The report details the key challenges faced by ports and how digital transformation can help companies innovate around risky and time-consuming operations to reap returns. For example, if ports adopt remote control or automation for cranes or other equipment, they reduce the risk of harm to onsite human operators and improve efficiency.

Additionally, the report shares the path necessary to bridge the connectivity gaps in future ports. Since previous automation and digital transformation efforts relied on communication technologies that can no longer handle the density, bandwidth, and latency required today, teams need a new approach. For instance, automated guided vehicles navigate throughout the ports as driverless forklifts and other materials handling vehicles. These moving vehicles require ample bandwidth and a reliable connection.

5G-ready private cellular networks enable mission-critical communication services, like voice and data services. In the future, this will help prevent injury, minimize economic impact during disasters or emergencies, and decrease future financial or economic risk. 

5G also means smooth sailing in the future when it comes to positioning accuracy, reliable connectivity for moving objects, as well as using only one backhaul for all services. This ensures port operators can streamline the approach instead of installing several pieces of network equipment on a crane, for example.

Charting the course

To test the value in connected ports, we devised a baseline port with ifm electronic GmbH. The baseline port represents one of the top 100 container ports in the world with approximately 4 million TEUs (twenty-foot equivalent units) per year, generating roughly USD 400 million in revenue.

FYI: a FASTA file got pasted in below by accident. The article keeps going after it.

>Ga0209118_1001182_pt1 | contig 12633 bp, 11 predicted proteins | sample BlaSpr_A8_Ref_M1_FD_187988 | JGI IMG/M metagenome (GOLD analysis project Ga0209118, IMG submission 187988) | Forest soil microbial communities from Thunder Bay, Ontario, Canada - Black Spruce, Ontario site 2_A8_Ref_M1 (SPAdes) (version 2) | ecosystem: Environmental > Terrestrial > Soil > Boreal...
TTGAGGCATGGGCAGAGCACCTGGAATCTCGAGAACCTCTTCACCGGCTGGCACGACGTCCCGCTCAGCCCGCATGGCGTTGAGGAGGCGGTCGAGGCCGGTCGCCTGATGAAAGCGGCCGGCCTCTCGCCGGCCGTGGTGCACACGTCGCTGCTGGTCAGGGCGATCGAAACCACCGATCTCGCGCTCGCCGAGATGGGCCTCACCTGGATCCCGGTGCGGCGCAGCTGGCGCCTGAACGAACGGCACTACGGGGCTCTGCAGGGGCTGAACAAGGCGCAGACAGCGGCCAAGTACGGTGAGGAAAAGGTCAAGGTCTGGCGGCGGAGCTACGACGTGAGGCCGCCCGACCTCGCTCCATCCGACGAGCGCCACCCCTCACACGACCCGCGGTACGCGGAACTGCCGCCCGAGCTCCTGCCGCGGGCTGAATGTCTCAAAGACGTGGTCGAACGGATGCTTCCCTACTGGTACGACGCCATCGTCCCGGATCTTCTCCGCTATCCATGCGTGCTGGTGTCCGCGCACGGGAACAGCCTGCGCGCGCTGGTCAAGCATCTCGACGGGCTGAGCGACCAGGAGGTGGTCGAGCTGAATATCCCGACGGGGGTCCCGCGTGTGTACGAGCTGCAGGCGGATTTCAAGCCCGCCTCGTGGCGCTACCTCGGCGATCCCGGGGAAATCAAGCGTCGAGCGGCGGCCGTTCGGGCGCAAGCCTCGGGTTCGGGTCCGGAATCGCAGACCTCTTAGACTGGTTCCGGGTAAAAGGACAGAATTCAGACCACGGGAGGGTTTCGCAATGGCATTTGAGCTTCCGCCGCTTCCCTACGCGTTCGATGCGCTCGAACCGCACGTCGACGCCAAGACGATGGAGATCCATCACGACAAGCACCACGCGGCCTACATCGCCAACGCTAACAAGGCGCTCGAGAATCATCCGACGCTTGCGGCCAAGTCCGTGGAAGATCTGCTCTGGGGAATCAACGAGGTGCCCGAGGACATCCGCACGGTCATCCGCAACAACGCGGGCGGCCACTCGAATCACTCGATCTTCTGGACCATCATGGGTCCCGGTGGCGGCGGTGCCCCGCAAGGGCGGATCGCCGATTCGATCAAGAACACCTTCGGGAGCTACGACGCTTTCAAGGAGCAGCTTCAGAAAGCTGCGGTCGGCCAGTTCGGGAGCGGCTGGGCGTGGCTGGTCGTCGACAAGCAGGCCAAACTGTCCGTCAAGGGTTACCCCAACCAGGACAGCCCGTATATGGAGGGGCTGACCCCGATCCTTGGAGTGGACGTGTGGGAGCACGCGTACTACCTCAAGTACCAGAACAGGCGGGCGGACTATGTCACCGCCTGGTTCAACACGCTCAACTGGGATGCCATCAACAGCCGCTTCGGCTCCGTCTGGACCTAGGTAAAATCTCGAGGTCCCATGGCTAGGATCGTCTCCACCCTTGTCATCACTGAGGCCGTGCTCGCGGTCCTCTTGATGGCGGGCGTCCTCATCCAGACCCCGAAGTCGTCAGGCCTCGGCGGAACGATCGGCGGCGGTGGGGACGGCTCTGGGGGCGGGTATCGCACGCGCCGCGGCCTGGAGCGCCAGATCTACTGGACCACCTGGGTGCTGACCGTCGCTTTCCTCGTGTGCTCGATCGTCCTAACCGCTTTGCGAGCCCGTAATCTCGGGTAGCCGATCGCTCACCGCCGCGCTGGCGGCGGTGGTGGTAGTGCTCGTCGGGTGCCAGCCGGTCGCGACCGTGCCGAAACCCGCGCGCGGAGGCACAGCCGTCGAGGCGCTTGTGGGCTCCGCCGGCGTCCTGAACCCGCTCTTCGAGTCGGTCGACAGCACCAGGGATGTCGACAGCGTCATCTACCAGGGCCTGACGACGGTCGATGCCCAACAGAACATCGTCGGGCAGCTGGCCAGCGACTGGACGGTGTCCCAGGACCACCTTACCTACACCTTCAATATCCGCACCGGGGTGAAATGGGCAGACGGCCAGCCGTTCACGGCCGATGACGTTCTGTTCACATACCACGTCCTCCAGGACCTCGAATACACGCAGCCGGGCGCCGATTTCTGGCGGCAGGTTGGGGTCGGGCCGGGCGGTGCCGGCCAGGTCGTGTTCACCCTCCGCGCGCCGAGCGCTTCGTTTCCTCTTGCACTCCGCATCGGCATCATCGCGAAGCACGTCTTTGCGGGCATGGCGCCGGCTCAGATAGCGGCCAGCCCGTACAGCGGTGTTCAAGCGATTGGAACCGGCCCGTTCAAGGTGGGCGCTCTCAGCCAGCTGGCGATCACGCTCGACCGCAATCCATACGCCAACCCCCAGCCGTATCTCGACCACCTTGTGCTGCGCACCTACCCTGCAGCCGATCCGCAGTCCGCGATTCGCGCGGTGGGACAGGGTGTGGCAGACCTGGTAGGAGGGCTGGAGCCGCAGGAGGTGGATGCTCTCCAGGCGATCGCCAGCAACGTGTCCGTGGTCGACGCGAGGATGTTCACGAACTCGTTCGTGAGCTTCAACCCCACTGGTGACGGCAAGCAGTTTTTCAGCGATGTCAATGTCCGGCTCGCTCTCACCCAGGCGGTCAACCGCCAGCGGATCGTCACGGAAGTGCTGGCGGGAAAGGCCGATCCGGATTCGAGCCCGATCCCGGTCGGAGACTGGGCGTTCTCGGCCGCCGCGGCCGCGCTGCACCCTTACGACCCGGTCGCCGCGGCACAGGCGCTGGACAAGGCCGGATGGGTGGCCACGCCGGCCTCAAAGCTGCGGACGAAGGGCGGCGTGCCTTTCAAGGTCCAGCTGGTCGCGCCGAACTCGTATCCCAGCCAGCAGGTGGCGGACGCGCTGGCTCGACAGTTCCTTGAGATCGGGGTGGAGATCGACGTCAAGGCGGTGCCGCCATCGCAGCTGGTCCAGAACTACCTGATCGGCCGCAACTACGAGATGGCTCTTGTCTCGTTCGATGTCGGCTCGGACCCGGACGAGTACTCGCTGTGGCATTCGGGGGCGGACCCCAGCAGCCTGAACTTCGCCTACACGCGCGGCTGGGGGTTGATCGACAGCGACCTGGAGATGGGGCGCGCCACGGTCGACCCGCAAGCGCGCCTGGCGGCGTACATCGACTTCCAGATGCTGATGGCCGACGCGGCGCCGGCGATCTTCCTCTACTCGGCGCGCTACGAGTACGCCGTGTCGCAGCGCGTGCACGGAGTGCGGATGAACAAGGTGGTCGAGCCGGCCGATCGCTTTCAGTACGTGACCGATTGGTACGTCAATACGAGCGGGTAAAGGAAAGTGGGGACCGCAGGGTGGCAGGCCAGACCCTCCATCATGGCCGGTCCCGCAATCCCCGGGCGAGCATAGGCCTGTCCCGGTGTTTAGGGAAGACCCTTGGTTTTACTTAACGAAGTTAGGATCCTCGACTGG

We analyzed 5 use cases according to their potential for generating strong value, as well as their feasibility. Use cases include:

  • Automated rubber-tired gantry (RTG) cranes
  • Remote-controlled ship-to-shore (STS) cranes
  • Automated guided vehicles (AGVs)
  • Condition monitoring
  • Drones for surveillance and deliveries

Safe harbors

Even though the potential for connected ports can span various applications, our research indicated the five use cases above are the most important, with automated RTG cranes, remote-controlled STS cranes, and cellular-connected AGVs among the most beneficial to ports.

What were the findings?

All use cases would pay for themselves in two to three years, and if all five are deployed together, they provide complete payback within two years and a return on investment of 178% by year five. Beyond the tremendous financial benefits, connected ports create a substantial triple bottom line that includes increased productivity and efficiency, reduced costs, improved safety for workers, and a more responsible environmental impact. 

The pre-condition for catching this “rising tide” is implementing fast, reliable, secure connectivity that only a 5G-ready private cellular network can provide. To see the full findings, read the report “Connected Ports” and check out the smart ports value calculator, which will allow you to see new ROI possibilities.


Ericsson report charts smarter ports with 5G private networks